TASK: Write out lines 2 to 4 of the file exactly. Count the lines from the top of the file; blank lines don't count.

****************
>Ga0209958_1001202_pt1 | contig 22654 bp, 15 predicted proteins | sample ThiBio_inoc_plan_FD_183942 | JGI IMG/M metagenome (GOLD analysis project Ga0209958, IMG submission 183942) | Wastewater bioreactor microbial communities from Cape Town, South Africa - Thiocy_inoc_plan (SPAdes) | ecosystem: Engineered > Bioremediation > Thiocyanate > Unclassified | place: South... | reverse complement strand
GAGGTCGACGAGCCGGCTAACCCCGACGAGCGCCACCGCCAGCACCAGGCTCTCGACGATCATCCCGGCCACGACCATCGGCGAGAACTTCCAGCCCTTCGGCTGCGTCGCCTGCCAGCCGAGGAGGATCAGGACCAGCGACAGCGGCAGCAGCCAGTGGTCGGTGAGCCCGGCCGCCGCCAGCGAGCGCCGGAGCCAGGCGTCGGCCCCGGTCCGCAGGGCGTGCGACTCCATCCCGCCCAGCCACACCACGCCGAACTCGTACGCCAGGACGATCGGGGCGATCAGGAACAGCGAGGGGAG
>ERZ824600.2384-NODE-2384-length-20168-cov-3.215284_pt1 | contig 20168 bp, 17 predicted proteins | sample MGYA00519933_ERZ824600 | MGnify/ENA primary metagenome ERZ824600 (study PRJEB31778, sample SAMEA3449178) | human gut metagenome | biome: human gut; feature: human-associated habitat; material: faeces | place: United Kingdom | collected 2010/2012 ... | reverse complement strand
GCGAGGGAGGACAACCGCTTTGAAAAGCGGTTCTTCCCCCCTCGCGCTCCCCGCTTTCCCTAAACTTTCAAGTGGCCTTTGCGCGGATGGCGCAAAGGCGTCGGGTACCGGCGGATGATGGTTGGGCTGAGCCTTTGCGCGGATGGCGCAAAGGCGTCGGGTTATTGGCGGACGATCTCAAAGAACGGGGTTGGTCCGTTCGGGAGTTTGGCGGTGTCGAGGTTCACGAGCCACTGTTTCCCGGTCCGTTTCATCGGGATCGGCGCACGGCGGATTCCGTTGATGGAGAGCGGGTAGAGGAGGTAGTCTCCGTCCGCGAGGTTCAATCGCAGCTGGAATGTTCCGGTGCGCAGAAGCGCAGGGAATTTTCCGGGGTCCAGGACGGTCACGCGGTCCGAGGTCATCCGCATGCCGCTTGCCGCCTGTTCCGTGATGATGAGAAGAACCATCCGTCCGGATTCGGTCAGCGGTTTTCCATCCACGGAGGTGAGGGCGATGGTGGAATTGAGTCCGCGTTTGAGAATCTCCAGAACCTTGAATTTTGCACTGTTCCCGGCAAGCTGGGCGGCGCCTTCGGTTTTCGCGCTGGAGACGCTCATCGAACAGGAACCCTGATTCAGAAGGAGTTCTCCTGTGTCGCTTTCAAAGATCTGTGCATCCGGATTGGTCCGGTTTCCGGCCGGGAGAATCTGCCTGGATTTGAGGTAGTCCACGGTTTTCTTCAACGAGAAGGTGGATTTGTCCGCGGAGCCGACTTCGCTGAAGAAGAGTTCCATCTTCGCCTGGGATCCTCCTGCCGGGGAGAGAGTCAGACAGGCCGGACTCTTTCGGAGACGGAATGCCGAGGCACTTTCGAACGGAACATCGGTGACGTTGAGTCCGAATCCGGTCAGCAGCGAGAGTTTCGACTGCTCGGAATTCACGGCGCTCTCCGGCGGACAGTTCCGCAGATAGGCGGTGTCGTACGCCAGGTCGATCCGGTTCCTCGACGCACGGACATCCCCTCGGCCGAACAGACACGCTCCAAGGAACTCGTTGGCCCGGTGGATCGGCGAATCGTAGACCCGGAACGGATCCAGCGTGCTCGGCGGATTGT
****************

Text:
GAGGTCGACGAGCCGGCTAACCCCGACGAGCGCCACCGCCAGCACCAGGCTCTCGACGATCATCCCGGCCACGACCATCGGCGAGAACTTCCAGCCCTTCGGCTGCGTCGCCTGCCAGCCGAGGAGGATCAGGACCAGCGACAGCGGCAGCAGCCAGTGGTCGGTGAGCCCGGCCGCCGCCAGCGAGCGCCGGAGCCAGGCGTCGGCCCCGGTCCGCAGGGCGTGCGACTCCATCCCGCCCAGCCACACCACGCCGAACTCGTACGCCAGGACGATCGGGGCGATCAGGAACAGCGAGGGGAG
>ERZ824600.2384-NODE-2384-length-20168-cov-3.215284_pt1 | contig 20168 bp, 17 predicted proteins | sample MGYA00519933_ERZ824600 | MGnify/ENA primary metagenome ERZ824600 (study PRJEB31778, sample SAMEA3449178) | human gut metagenome | biome: human gut; feature: human-associated habitat; material: faeces | place: United Kingdom | collected 2010/2012 ... | reverse complement strand
GCGAGGGAGGACAACCGCTTTGAAAAGCGGTTCTTCCCCCCTCGCGCTCCCCGCTTTCCCTAAACTTTCAAGTGGCCTTTGCGCGGATGGCGCAAAGGCGTCGGGTACCGGCGGATGATGGTTGGGCTGAGCCTTTGCGCGGATGGCGCAAAGGCGTCGGGTTATTGGCGGACGATCTCAAAGAACGGGGTTGGTCCGTTCGGGAGTTTGGCGGTGTCGAGGTTCACGAGCCACTGTTTCCCGGTCCGTTTCATCGGGATCGGCGCACGGCGGATTCCGTTGATGGAGAGCGGGTAGAGGAGGTAGTCTCCGTCCGCGAGGTTCAATCGCAGCTGGAATGTTCCGGTGCGCAGAAGCGCAGGGAATTTTCCGGGGTCCAGGACGGTCACGCGGTCCGAGGTCATCCGCATGCCGCTTGCCGCCTGTTCCGTGATGATGAGAAGAACCATCCGTCCGGATTCGGTCAGCGGTTTTCCATCCACGGAGGTGAGGGCGATGGTGGAATTGAGTCCGCGTTTGAGAATCTCCAGAACCTTGAATTTTGCACTGTTCCCGGCAAGCTGGGCGGCGCCTTCGGTTTTCGCGCTGGAGACGCTCATCGAACAGGAACCCTGATTCAGAAGGAGTTCTCCTGTGTCGCTTTCAAAGATCTGTGCATCCGGATTGGTCCGGTTTCCGGCCGGGAGAATCTGCCTGGATTTGAGGTAGTCCACGGTTTTCTTCAACGAGAAGGTGGATTTGTCCGCGGAGCCGACTTCGCTGAAGAAGAGTTCCATCTTCGCCTGGGATCCTCCTGCCGGGGAGAGAGTCAGACAGGCCGGACTCTTTCGGAGACGGAATGCCGAGGCACTTTCGAACGGAACATCGGTGACGTTGAGTCCGAATCCGGTCAGCAGCGAGAGTTTCGACTGCTCGGAATTCACGGCGCTCTCCGGCGGACAGTTCCGCAGATAGGCGGTGTCGTACGCCAGGTCGATCCGGTTCCTCGACGCACGGACATCCCCTCGGCCGAACAGACACGCTCCAAGGAACTCGTTGGCCCGGTGGATCGGCGAATCGTAGACCCGGAACGGATCCAGCGTGCTCGGCGGATTGT